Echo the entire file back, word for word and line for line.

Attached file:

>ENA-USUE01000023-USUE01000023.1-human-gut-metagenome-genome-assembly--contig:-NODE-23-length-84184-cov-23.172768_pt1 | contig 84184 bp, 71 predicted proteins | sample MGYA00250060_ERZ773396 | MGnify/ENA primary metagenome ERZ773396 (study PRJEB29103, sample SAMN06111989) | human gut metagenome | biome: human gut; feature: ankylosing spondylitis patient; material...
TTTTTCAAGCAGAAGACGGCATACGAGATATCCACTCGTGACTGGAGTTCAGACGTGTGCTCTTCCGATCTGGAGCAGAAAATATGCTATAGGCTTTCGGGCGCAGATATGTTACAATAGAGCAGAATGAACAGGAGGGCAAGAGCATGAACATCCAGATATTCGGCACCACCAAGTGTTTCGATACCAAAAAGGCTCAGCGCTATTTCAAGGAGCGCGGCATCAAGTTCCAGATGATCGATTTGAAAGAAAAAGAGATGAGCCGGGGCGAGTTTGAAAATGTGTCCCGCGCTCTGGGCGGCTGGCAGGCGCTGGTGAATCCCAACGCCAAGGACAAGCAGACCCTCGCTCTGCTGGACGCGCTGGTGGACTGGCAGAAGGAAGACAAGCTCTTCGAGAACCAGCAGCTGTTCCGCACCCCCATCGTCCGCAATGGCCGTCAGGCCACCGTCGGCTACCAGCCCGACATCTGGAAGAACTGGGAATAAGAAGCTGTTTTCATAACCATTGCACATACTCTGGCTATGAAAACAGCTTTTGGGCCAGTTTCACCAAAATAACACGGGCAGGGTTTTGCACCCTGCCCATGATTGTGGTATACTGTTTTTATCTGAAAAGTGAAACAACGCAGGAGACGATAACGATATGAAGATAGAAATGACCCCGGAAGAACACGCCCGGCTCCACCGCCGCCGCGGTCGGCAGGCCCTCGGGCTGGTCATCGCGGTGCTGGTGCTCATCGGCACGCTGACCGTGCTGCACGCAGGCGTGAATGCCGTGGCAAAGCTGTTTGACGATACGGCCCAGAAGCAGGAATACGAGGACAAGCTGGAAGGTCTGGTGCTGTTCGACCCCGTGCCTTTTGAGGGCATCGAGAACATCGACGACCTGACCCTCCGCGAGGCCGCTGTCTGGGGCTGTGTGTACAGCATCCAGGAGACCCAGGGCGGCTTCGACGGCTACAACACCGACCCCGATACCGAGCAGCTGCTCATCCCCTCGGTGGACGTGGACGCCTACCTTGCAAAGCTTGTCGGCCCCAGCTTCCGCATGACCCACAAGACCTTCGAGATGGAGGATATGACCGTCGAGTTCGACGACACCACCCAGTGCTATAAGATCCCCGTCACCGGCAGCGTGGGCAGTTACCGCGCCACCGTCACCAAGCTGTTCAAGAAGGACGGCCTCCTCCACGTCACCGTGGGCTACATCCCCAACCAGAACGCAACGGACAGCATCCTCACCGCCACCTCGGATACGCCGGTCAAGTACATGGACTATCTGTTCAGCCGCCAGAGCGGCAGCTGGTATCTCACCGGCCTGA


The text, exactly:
>ENA-USUE01000023-USUE01000023.1-human-gut-metagenome-genome-assembly--contig:-NODE-23-length-84184-cov-23.172768_pt1 | contig 84184 bp, 71 predicted proteins | sample MGYA00250060_ERZ773396 | MGnify/ENA primary metagenome ERZ773396 (study PRJEB29103, sample SAMN06111989) | human gut metagenome | biome: human gut; feature: ankylosing spondylitis patient; material...
TTTTTCAAGCAGAAGACGGCATACGAGATATCCACTCGTGACTGGAGTTCAGACGTGTGCTCTTCCGATCTGGAGCAGAAAATATGCTATAGGCTTTCGGGCGCAGATATGTTACAATAGAGCAGAATGAACAGGAGGGCAAGAGCATGAACATCCAGATATTCGGCACCACCAAGTGTTTCGATACCAAAAAGGCTCAGCGCTATTTCAAGGAGCGCGGCATCAAGTTCCAGATGATCGATTTGAAAGAAAAAGAGATGAGCCGGGGCGAGTTTGAAAATGTGTCCCGCGCTCTGGGCGGCTGGCAGGCGCTGGTGAATCCCAACGCCAAGGACAAGCAGACCCTCGCTCTGCTGGACGCGCTGGTGGACTGGCAGAAGGAAGACAAGCTCTTCGAGAACCAGCAGCTGTTCCGCACCCCCATCGTCCGCAATGGCCGTCAGGCCACCGTCGGCTACCAGCCCGACATCTGGAAGAACTGGGAATAAGAAGCTGTTTTCATAACCATTGCACATACTCTGGCTATGAAAACAGCTTTTGGGCCAGTTTCACCAAAATAACACGGGCAGGGTTTTGCACCCTGCCCATGATTGTGGTATACTGTTTTTATCTGAAAAGTGAAACAACGCAGGAGACGATAACGATATGAAGATAGAAATGACCCCGGAAGAACACGCCCGGCTCCACCGCCGCCGCGGTCGGCAGGCCCTCGGGCTGGTCATCGCGGTGCTGGTGCTCATCGGCACGCTGACCGTGCTGCACGCAGGCGTGAATGCCGTGGCAAAGCTGTTTGACGATACGGCCCAGAAGCAGGAATACGAGGACAAGCTGGAAGGTCTGGTGCTGTTCGACCCCGTGCCTTTTGAGGGCATCGAGAACATCGACGACCTGACCCTCCGCGAGGCCGCTGTCTGGGGCTGTGTGTACAGCATCCAGGAGACCCAGGGCGGCTTCGACGGCTACAACACCGACCCCGATACCGAGCAGCTGCTCATCCCCTCGGTGGACGTGGACGCCTACCTTGCAAAGCTTGTCGGCCCCAGCTTCCGCATGACCCACAAGACCTTCGAGATGGAGGATATGACCGTCGAGTTCGACGACACCACCCAGTGCTATAAGATCCCCGTCACCGGCAGCGTGGGCAGTTACCGCGCCACCGTCACCAAGCTGTTCAAGAAGGACGGCCTCCTCCACGTCACCGTGGGCTACATCCCCAACCAGAACGCAACGGACAGCATCCTCACCGCCACCTCGGATACGCCGGTCAAGTACATGGACTATCTGTTCAGCCGCCAGAGCGGCAGCTGGTATCTCACCGGCCTGA